I have no doubt that Luther’s beliefs were firmly founded on his reading of Scripture, as he stated at Worms, though I suspect his own personal experience of grace and God’s love that accompanied his theological breakthrough reinforced his commitment to the Gospel. Luther wrote,

“Thereupon I felt myself to be reborn and to have gone through an open door into paradise. The whole of scripture took on a new meaning, and whereas before the ‘righteousness of God’ had filled me with hate, now it became to me inexpressibly sweet in greater love. This passage of Paul became to me a gate to heaven . . . .”

Having this revelation of God’s love, Luther was able to make such bold statements as, “Love God and do as you please” and the oft-quoted and often misunderstood, “Sin boldly.” Anyone who has read Luther will know that by no means was Luther encouraging licentiousness or sinfulness. Rather, Luther was convinced that we did not need to become holy before we can approach God; furthermore, he knew that we couldn’t if we tried. Being human, we will fail – however, that should not keep us from drawing near to God. As the writer of Hebrews said, “Let us therefore come boldly unto the throne of grace, that we may obtain mercy, and find grace to help in time of need. (Heb. 4:16 KJV)”

How else can we ever hope to boldly and with confidence (Heb. 10:19) enter God’s throne room, unless we are first convinced of God’s love for us? Even if we fully believe in the mechanics and legalities of our salvation, without being confident of God’s love, walking into God’s presence would give us a moment of pause. Is He perhaps just a little angry that we got in? Should I have given a dollar to that homeless man yesterday, or tithed more regularly? Will I be one of those to whom God will say, “I don’t know you?”

The true legacy that Luther gave to the Evangelical movement (which later became known as the Lutheran Church) is this certainty that we are indeed loved by God, the Creator of the universe.

It was, then, this rich heritage into which I was born, and for which I am eternally grateful.

Questions:

  1. Do you have a sense of having received a spiritual legacy, either personally, or in the church group you belong to?
  2. How does this flavor your present spiritual experience?


Jul 22 2010

Steeped in God’s Love

(A personal reflection)

I was raised a Lutheran, in a small community in northern Minnesota that very well could have been the inspiration for Garrison Keillor’s imaginary town of Lake Wobegon. My dad came from a long line of Swedish Lutherans who had been part of the Swedish Augustana Evangelical Lutheran Church, which merged with the Lutheran Church in America (now part of the ELCA). Kittson County, where I lived, was at least at one time considered the most Swedish county in the United States and still boasts the highest percentage of Swedish speakers in the country. My dad was raised speaking Swedish at home and my grandfather, who lived with us when I was little, never fully converted to English.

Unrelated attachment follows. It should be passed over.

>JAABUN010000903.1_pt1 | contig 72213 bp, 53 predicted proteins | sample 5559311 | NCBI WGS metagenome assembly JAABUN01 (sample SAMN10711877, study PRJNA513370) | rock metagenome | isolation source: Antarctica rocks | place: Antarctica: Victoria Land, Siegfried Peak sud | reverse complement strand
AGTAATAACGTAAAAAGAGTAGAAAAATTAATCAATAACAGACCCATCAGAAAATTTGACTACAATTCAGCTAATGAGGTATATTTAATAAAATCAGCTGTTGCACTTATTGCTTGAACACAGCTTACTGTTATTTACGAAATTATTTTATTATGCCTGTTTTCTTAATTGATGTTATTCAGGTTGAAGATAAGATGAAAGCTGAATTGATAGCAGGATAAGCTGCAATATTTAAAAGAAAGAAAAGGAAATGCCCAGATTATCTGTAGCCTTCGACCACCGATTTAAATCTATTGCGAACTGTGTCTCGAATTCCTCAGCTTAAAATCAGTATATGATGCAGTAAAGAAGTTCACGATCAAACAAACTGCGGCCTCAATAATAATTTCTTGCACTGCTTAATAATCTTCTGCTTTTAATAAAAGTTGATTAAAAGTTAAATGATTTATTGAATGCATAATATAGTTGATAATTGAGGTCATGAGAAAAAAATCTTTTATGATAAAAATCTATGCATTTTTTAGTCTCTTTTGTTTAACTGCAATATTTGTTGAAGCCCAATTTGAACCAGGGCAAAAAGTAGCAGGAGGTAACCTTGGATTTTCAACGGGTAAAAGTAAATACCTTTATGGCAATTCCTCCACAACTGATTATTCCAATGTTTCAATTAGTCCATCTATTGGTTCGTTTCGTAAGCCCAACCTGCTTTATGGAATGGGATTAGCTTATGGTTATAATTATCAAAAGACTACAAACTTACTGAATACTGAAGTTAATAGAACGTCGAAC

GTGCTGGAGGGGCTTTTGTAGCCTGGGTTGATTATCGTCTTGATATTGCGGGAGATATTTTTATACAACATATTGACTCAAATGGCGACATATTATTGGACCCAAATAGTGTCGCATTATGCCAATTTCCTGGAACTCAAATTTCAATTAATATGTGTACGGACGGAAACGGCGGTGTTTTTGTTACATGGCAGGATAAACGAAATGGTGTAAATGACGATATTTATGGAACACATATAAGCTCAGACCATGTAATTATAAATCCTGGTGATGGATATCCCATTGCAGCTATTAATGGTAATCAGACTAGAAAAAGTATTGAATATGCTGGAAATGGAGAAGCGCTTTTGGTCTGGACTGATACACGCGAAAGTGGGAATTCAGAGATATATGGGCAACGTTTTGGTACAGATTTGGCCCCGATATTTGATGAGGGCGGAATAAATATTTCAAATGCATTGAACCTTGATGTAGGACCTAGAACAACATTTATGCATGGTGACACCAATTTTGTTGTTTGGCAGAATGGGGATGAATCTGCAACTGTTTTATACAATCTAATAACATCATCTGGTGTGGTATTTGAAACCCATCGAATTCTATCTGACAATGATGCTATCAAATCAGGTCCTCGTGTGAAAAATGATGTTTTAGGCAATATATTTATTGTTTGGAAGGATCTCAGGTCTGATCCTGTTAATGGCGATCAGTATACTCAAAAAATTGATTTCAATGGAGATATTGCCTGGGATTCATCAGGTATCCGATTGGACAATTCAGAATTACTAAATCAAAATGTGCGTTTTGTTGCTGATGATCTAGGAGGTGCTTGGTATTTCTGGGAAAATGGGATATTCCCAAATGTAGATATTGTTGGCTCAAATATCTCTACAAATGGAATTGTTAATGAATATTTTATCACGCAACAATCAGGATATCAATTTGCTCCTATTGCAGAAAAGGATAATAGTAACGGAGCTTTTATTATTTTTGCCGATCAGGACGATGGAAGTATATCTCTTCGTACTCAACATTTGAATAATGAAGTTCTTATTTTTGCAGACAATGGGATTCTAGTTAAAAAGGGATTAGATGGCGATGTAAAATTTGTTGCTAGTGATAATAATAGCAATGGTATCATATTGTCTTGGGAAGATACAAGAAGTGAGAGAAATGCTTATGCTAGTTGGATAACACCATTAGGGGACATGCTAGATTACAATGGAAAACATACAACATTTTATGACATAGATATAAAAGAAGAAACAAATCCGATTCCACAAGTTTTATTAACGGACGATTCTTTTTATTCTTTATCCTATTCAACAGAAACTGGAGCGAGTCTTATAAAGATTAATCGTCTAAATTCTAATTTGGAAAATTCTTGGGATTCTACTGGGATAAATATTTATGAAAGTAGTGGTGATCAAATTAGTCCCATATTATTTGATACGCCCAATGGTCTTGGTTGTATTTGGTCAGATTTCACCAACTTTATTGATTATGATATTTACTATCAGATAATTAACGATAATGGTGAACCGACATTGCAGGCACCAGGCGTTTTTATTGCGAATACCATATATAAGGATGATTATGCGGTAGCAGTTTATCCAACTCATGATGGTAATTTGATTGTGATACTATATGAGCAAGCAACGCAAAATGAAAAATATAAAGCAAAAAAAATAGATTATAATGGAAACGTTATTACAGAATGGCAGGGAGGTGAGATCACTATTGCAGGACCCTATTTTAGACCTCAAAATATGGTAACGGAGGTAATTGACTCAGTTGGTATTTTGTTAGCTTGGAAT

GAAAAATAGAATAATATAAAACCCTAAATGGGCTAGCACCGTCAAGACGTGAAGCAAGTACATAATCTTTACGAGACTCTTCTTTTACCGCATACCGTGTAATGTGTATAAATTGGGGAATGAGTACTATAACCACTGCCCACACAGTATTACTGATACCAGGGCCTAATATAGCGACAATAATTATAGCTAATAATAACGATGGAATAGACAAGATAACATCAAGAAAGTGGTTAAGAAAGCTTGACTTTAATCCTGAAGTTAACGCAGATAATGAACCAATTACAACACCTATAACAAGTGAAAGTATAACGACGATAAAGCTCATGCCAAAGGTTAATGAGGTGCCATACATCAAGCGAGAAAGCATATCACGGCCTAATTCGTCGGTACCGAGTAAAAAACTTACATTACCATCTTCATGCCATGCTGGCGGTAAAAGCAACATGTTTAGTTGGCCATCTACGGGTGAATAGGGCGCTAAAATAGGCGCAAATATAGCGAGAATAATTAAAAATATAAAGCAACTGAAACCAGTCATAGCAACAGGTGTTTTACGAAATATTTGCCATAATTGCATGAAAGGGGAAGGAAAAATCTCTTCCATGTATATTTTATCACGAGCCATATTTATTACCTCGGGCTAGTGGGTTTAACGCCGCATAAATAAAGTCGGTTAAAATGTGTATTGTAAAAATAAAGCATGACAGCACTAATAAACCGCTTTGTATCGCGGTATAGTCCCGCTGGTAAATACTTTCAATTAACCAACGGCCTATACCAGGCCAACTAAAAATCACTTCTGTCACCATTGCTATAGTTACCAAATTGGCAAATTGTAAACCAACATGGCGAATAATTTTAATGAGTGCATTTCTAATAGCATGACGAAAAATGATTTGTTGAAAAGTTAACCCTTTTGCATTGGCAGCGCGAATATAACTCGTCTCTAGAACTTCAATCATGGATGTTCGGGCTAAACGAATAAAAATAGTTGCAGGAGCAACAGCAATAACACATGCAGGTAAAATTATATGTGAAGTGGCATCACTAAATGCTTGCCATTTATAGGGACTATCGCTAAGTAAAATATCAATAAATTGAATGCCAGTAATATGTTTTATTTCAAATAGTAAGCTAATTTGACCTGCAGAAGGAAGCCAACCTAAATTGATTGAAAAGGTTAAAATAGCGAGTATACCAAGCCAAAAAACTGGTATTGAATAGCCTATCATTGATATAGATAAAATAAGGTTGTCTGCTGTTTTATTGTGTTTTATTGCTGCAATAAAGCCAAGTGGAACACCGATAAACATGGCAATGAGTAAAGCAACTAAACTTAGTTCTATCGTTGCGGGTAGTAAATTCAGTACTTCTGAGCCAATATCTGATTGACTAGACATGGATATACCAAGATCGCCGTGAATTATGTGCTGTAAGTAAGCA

The church we attended was called Grace Evangelical Lutheran Church, a truly wonderful name for a church. “Evangelical” was the term Martin Luther used to refer to his reformation movement, and was kept in the name to honor the former Augustana church. My church was the largest church in town, with a membership of over 1,000 (but an average attendance at less than 1/3 of that). While the LCA was apparently known as the most liberal of the Lutheran denominations, I remember our church as being quite conservative, both socially and theologically.

Oddly enough, the Swedish Lutherans had been pietists, something that I’m sure would have caused Martin to spin in his grave. It was the very thing that Luther had warned about in the introduction to his commentary on Galatians:

I have taken in hand, in the name of the Lord, once again to expound the Epistle of St. Paul to the Galatians; not because I desire to teach new things, or such as you have not heard before, but because we have to fear, as the greatest and nearest danger, that Satan take from us the pure doctrine of faith and bring into the Church again the doctrine of works and men’s traditions.

When my dad was young, for example, playing cards were not allowed (although they could play regular card games with a deck of Rook cards), alcohol was wrong (except for medicinal purposes), and frivolous music was frowned upon.